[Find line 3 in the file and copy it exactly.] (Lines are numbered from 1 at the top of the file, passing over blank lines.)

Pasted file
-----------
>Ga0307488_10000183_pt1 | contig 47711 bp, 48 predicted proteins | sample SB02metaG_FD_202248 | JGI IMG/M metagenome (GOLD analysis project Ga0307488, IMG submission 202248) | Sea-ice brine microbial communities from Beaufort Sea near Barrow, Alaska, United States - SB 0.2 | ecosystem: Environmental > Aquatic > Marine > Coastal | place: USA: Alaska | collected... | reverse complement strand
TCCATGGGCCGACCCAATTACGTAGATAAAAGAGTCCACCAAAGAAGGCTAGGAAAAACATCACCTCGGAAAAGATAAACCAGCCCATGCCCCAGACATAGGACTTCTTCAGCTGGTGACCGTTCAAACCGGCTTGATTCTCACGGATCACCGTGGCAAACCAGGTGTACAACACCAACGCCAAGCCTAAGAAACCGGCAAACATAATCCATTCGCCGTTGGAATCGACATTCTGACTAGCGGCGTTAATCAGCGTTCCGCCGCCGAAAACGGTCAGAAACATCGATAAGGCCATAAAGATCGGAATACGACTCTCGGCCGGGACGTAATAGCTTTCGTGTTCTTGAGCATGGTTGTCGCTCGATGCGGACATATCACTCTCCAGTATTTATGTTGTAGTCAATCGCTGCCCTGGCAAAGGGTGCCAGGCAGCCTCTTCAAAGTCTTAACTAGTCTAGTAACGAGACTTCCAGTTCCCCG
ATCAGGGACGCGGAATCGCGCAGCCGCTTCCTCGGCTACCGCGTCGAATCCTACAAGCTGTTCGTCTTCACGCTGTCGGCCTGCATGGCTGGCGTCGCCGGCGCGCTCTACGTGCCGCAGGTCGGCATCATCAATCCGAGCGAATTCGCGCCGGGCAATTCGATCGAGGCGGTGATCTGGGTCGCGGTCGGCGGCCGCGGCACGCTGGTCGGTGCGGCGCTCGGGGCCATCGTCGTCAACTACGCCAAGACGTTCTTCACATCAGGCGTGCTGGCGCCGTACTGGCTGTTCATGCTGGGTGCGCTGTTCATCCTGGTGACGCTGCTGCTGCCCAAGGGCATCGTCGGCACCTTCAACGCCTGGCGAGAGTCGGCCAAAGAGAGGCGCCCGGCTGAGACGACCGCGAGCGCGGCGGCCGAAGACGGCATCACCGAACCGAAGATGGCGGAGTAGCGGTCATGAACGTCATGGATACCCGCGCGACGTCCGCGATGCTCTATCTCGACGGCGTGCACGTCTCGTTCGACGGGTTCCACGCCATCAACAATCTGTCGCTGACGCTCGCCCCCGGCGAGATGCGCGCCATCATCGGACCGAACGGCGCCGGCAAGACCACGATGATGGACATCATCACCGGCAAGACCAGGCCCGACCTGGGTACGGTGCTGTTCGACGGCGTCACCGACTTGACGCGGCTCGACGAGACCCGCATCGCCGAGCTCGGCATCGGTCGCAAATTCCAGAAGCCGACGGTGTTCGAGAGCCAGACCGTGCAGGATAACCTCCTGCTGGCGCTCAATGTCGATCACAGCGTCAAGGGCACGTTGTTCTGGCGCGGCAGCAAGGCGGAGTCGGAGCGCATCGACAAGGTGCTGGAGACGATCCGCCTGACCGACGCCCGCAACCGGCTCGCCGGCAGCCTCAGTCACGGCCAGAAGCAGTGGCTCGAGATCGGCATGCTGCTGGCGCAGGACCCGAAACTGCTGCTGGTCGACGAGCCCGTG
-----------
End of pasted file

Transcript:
ATCAGGGACGCGGAATCGCGCAGCCGCTTCCTCGGCTACCGCGTCGAATCCTACAAGCTGTTCGTCTTCACGCTGTCGGCCTGCATGGCTGGCGTCGCCGGCGCGCTCTACGTGCCGCAGGTCGGCATCATCAATCCGAGCGAATTCGCGCCGGGCAATTCGATCGAGGCGGTGATCTGGGTCGCGGTCGGCGGCCGCGGCACGCTGGTCGGTGCGGCGCTCGGGGCCATCGTCGTCAACTACGCCAAGACGTTCTTCACATCAGGCGTGCTGGCGCCGTACTGGCTGTTCATGCTGGGTGCGCTGTTCATCCTGGTGACGCTGCTGCTGCCCAAGGGCATCGTCGGCACCTTCAACGCCTGGCGAGAGTCGGCCAAAGAGAGGCGCCCGGCTGAGACGACCGCGAGCGCGGCGGCCGAAGACGGCATCACCGAACCGAAGATGGCGGAGTAGCGGTCATGAACGTCATGGATACCCGCGCGACGTCCGCGATGCTCTATCTCGACGGCGTGCACGTCTCGTTCGACGGGTTCCACGCCATCAACAATCTGTCGCTGACGCTCGCCCCCGGCGAGATGCGCGCCATCATCGGACCGAACGGCGCCGGCAAGACCACGATGATGGACATCATCACCGGCAAGACCAGGCCCGACCTGGGTACGGTGCTGTTCGACGGCGTCACCGACTTGACGCGGCTCGACGAGACCCGCATCGCCGAGCTCGGCATCGGTCGCAAATTCCAGAAGCCGACGGTGTTCGAGAGCCAGACCGTGCAGGATAACCTCCTGCTGGCGCTCAATGTCGATCACAGCGTCAAGGGCACGTTGTTCTGGCGCGGCAGCAAGGCGGAGTCGGAGCGCATCGACAAGGTGCTGGAGACGATCCGCCTGACCGACGCCCGCAACCGGCTCGCCGGCAGCCTCAGTCACGGCCAGAAGCAGTGGCTCGAGATCGGCATGCTGCTGGCGCAGGACCCGAAACTGCTGCTGGTCGACGAGCCCGTG